A caveat to zero-sum management is the need to recognize and accept that the quantified magnitude of any impact is most likely underestimated, regardless of how the magnitude is measured. The recognition of this uncertainty as well as others in management strategies is useful, if not essential, for mitigating anthropogenic effects to marine populations. The need for integrating such uncertainties in management has already been realized and incorporated in the calculation of maximum marine mammal bycatch take for fisheries, which is known as potential biological removal (PBR).
- Facilitating Future Management
The authors suggest that management agencies should require the collection of data to determine the extent to which the marine habitat would be altered. To ascertain anthropogenic stressors, a call for basic biological research be assessed prior to the activity. The authors also propose the publishing of said data to allow public dissemination of the results.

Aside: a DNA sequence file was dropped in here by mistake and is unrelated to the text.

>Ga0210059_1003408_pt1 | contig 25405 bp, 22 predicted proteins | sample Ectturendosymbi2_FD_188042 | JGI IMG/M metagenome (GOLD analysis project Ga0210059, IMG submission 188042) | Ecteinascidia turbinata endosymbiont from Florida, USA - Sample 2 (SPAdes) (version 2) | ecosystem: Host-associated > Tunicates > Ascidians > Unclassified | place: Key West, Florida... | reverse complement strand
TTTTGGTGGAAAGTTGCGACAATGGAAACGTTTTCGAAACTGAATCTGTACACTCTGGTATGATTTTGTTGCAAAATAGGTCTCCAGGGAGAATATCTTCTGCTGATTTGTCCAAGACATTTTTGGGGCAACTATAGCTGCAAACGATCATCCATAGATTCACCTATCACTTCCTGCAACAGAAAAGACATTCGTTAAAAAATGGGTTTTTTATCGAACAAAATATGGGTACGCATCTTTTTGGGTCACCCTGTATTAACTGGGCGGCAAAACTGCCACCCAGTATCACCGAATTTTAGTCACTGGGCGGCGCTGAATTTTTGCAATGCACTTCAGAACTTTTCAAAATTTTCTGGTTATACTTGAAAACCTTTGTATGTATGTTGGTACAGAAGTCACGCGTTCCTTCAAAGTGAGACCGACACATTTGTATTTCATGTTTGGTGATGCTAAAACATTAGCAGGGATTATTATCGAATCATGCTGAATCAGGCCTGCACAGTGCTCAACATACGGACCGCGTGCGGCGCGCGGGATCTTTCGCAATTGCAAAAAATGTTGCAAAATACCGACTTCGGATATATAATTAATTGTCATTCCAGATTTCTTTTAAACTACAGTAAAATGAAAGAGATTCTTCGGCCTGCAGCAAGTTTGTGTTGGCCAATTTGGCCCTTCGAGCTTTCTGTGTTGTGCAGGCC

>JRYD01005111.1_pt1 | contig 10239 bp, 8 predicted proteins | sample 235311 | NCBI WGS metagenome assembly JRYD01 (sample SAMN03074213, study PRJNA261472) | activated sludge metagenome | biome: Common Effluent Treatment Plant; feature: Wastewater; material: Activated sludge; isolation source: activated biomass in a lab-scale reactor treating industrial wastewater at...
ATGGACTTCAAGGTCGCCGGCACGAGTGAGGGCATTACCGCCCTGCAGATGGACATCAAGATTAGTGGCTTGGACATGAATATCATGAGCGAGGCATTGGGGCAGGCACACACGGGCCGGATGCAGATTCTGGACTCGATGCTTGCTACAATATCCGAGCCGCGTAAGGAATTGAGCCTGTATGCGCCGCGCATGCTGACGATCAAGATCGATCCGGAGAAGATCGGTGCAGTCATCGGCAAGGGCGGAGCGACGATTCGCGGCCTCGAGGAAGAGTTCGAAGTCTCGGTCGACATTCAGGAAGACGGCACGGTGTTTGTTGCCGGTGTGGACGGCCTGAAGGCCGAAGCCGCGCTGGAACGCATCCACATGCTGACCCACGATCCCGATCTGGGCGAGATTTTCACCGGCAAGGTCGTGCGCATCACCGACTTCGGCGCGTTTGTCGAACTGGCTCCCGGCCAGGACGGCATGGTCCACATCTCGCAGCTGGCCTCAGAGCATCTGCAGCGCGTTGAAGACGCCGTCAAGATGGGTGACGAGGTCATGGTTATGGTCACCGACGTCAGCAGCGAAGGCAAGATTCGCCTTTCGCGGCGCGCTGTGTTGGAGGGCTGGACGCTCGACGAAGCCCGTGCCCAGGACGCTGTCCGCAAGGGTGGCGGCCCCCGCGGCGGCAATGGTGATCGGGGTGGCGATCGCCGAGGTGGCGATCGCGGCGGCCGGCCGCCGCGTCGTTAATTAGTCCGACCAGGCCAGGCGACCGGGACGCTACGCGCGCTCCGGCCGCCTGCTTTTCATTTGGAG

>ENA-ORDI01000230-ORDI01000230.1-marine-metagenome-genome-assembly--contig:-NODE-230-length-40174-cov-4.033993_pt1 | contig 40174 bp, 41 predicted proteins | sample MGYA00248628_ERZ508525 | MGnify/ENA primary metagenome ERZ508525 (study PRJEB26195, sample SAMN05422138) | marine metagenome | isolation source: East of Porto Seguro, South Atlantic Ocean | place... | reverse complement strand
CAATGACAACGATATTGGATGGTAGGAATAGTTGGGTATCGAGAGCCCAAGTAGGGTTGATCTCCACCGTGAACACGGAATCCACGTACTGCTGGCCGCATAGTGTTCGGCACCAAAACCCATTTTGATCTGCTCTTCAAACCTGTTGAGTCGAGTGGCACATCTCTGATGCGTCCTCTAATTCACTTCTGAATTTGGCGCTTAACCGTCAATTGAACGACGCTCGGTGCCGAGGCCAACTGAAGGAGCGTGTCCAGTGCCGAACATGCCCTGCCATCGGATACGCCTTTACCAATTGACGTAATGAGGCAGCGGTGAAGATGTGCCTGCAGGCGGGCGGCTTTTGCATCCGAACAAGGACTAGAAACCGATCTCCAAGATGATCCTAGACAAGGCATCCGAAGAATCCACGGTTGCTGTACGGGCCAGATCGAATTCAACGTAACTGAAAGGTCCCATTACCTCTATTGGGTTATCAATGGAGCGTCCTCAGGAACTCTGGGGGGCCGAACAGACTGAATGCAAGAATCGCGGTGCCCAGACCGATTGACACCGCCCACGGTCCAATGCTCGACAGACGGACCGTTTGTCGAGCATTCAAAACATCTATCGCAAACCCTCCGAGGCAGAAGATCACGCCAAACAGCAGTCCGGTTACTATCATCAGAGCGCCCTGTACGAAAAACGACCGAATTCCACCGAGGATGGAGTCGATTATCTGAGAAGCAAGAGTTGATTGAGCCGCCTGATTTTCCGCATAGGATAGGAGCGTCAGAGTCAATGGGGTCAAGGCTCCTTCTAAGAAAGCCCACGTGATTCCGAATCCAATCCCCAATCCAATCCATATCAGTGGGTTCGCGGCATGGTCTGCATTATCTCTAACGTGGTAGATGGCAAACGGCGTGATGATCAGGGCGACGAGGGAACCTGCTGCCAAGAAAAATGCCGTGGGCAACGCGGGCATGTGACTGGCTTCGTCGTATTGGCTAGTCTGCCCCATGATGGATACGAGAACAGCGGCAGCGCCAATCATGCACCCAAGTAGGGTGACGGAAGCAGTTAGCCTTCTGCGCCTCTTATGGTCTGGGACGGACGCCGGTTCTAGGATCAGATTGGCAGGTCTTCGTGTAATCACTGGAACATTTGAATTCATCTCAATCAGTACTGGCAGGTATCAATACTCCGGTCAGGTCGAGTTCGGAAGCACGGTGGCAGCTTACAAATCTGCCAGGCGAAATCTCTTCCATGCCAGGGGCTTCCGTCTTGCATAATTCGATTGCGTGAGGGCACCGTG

Such management strategies as the ones listed would undoubtedly have significant cumulative effects to reduce anthropogenic effects to marine organisms. Assessing and applying management strategies like these is most important considering the intensification of offshore energy exploration, especially as the potential for energy exploration escalates as the artic opens from climate change.
There are several disadvantages that should be mentioned in implementing such management strategies. Management cycles have been proven to be detrimental to those who propose the anthropogenic activities (industries), which will lessen support for management agencies. Several presumptions also underlie the effectiveness of area based mitigation, such as, different habitats of the overall ecosystem must be viewed as equally important to the species of interest, and species perceive the anthropogenic disturbances as an immediate threat, responding accordingly by utilizing avoidance.
If these shortcomings can be addressed and moderated, the six management approaches listed could have long standing positive effects to mitigate the detrimental anthropogenic effects to the marine ecosystem, used independently or synchronously.
Wright, Andrew J., and Line A. Kyhn. “Practical management of cumulative anthropogenic impacts with working marine examples.” Conservation Biology(2014).